-Molecular Diagnostics. To part of each blood sample (3 mL), 3 mL of ACD solution (25 mM citric acid, 50 mM sodium citrate, 81 mM D-glucose) was added and the buffy coat was obtained after centrifugation for 10 min at 1200 g. DNA extraction was analyzed by guanidine isothiocyanate-phenol [17]. DNA was hydrated with 50 μL of TE buffer (10 mM TRIS, 1 mM EDTA, pH 8.0) and stored at -18°C before the PCR was performed. The reaction mixture (final volume 25 μL) [9] was composed of 1 μM of each primer (Invitrogen Life Technologies, São Paulo, Brazil) for amplification of Leishmania DNA: MP3H (5'-GAA TTC GGT TGT CGG ATG C-3') and MP1L (5'-ACA TAC GCC TCC CTC TGC TG-3'), which amplify a 70-bp kDNA fragment of the subgenus Leishmania (Viannia), 1.5 mM MgCl2, 1 x enzyme buffer, 0.2 mM dNTP (Invitrogen, Carlsbad, CA, USA), 1 U Taq DNA polymerase (Invitrogen, Carlsbad, CA, USA), and 2 μL of DNA obtained from blood [17]. DNA amplification was carried out in a PC Thermocycler (Biometra, Germany) at 95°C for 5 min, followed by 35 cycles: 1.5 min at 95°C, 1.5 min at 55°C, and 2 min at 72°C; finally for 10 min at 72°C. The product was kept at 4°C until analysis. Ten microliters of amplified products was submitted to electrophoresis in 3% agarose gel (Invitrogen, Paisley, Scotland, UK), stained with 0,1 μg/mL ethidium bromide, at 10-15 V/cm. A positive control [1 pg of L. (V.) braziliensis DNA] and a negative control (water) were added. The presence of bands was observed in a transilluminator (Macro VueTM UV-20, Hoefer).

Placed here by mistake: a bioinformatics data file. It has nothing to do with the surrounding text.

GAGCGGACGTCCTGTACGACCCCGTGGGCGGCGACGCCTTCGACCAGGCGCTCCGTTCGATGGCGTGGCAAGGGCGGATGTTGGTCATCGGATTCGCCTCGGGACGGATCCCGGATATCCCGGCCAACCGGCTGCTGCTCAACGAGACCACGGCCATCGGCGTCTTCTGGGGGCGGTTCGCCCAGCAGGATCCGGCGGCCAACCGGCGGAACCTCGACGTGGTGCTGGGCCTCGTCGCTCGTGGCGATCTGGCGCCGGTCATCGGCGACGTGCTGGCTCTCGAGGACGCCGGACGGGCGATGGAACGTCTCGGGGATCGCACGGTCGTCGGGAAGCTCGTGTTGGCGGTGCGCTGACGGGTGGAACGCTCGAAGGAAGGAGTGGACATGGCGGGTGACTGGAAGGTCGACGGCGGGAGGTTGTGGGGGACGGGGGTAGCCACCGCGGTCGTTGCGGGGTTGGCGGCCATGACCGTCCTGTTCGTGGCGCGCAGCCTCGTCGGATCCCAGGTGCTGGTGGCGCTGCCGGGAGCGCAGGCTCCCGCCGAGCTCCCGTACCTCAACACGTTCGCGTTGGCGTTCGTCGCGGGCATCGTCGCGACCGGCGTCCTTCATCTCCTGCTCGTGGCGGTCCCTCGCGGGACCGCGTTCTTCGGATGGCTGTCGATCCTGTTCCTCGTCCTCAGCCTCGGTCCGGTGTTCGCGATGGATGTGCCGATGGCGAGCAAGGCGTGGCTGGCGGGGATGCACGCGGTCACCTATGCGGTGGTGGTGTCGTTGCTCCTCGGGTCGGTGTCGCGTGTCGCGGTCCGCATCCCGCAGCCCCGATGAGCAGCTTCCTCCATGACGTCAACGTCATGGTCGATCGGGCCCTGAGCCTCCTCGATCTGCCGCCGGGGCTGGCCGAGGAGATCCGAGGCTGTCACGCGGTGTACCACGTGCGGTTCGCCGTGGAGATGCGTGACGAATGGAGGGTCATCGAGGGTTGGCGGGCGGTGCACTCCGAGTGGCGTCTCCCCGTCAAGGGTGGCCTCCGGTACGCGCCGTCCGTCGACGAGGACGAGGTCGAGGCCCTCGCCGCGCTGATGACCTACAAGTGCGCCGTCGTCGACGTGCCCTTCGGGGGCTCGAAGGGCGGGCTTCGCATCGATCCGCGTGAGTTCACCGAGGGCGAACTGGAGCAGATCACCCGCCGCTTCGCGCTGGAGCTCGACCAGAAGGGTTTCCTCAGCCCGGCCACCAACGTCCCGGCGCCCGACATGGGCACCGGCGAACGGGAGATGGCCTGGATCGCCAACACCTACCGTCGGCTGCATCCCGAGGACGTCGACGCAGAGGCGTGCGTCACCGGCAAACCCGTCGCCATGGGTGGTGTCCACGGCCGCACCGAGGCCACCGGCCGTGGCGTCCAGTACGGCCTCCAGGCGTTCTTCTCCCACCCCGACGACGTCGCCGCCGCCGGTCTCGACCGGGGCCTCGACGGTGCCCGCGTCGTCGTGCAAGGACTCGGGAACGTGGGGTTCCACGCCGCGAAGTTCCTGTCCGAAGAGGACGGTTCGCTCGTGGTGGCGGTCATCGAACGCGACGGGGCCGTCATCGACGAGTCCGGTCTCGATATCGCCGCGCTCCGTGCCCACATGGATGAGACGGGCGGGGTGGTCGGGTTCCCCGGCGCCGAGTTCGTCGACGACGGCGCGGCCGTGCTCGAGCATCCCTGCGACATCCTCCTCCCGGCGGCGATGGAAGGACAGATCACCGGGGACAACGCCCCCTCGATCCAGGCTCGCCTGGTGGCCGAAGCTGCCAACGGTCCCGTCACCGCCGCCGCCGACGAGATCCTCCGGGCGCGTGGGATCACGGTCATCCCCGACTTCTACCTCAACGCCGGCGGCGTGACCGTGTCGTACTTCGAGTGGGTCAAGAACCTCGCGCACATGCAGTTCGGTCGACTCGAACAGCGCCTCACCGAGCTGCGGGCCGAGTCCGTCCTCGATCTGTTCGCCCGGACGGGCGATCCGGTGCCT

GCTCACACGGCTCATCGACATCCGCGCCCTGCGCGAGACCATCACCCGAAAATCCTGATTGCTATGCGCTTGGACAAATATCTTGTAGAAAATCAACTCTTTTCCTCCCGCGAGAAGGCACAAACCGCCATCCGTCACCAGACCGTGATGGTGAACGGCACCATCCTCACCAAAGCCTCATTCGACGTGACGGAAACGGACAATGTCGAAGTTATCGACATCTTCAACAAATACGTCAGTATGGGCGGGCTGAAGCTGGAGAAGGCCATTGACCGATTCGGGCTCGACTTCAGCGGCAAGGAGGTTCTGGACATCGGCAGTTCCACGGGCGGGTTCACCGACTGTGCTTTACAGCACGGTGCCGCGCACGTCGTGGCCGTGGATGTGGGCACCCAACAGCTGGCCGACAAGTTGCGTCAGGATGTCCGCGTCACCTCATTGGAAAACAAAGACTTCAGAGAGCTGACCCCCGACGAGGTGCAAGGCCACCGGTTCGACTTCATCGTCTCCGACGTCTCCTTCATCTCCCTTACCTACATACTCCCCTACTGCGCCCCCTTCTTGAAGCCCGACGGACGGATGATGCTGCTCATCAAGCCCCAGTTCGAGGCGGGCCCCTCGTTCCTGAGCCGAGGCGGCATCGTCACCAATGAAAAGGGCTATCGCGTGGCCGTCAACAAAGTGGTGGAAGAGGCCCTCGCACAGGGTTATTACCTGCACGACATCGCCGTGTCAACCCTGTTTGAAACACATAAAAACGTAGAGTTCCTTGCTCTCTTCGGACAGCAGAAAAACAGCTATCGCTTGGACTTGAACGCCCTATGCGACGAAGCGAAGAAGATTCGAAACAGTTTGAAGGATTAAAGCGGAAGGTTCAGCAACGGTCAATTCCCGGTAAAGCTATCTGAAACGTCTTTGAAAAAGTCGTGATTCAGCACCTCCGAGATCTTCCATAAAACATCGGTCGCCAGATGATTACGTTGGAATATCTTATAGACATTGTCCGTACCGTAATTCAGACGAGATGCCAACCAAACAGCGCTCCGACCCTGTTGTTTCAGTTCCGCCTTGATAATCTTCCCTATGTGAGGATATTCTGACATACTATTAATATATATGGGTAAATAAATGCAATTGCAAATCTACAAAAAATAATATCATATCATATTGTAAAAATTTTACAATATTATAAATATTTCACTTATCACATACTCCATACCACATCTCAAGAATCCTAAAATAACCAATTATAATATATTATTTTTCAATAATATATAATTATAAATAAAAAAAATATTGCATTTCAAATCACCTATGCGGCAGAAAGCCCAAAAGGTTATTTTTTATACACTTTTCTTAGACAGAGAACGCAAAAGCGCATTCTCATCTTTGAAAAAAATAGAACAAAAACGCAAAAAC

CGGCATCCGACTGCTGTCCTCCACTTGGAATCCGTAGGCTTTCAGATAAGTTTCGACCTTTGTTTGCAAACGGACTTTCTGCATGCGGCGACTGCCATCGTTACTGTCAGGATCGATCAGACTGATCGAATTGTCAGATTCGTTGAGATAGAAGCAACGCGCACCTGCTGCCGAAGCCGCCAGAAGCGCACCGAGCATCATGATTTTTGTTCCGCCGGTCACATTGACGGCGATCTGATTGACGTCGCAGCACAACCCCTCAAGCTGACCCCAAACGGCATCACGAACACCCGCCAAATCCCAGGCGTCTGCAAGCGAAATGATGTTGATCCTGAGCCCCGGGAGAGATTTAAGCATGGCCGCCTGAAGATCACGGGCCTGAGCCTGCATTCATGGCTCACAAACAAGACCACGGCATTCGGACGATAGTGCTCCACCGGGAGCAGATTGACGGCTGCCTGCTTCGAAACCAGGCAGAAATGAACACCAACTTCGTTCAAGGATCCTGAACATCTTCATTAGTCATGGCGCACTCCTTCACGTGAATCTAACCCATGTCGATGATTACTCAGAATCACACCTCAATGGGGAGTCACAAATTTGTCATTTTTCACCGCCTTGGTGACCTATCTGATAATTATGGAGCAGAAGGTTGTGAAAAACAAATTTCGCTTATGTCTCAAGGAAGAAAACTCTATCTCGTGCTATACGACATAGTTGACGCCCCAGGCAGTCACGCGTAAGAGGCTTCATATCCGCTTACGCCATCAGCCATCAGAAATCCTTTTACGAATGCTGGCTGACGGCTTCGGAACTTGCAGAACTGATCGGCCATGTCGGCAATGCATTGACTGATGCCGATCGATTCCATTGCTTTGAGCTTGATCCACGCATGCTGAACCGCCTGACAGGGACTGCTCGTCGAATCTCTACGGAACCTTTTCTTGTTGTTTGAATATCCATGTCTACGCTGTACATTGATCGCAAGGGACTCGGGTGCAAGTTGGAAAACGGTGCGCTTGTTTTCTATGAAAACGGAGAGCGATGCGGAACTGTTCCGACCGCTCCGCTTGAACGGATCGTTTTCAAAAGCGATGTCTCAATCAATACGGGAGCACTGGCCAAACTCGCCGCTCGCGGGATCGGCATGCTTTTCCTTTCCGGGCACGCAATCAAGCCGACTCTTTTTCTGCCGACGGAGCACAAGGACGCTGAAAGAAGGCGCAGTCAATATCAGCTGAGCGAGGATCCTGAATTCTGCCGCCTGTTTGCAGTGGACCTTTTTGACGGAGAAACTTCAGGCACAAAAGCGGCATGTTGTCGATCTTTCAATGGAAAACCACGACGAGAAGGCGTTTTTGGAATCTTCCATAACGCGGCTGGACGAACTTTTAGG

As internal amplification control, the samples with negative PCR results for Leishmania were submitted to PCR for detection of possible inhibitors [18]. Specific primers for the human β-globin were used, which amplify a fragment of 268-bp (GH20:5’-GAA GAG CCA AGG ACA GGT AC-3’, and PC04:5’-CAA CTT CAT CCA CGT TCA CC-3’) [19]. The reaction mixture (final volume 25 μL) was composed of 1 mM of each primer (Invitrogen Life Technologies, São Paulo, Brazil), 3 mM MgCl2, 1 x enzyme buffer, 0.2 mM dNTP (Invitrogen, Carlsbad, CA, USA), 1 U of Taq DNA polymerase (Invitrogen Life Technologies, São Paulo, Brazil) and 2 μL of DNA. The PCR was carried out in a PC Thermocycler (Biometra, Germany) by 40 cycles: 1 min at 95°C, 1 min at 5 °C, and 2 min at 72°C; finally for 10 min at 72°C. The product was kept at 4°C until analysis. Ten microliters of amplified products was submitted to electrophoresis in 2% agarose gel (Invitrogen, Paisley, Scotland, UK), stained with ethidium bromide. The bands were observed in a transilluminator (Macro VueTM UV-20, Hoefer).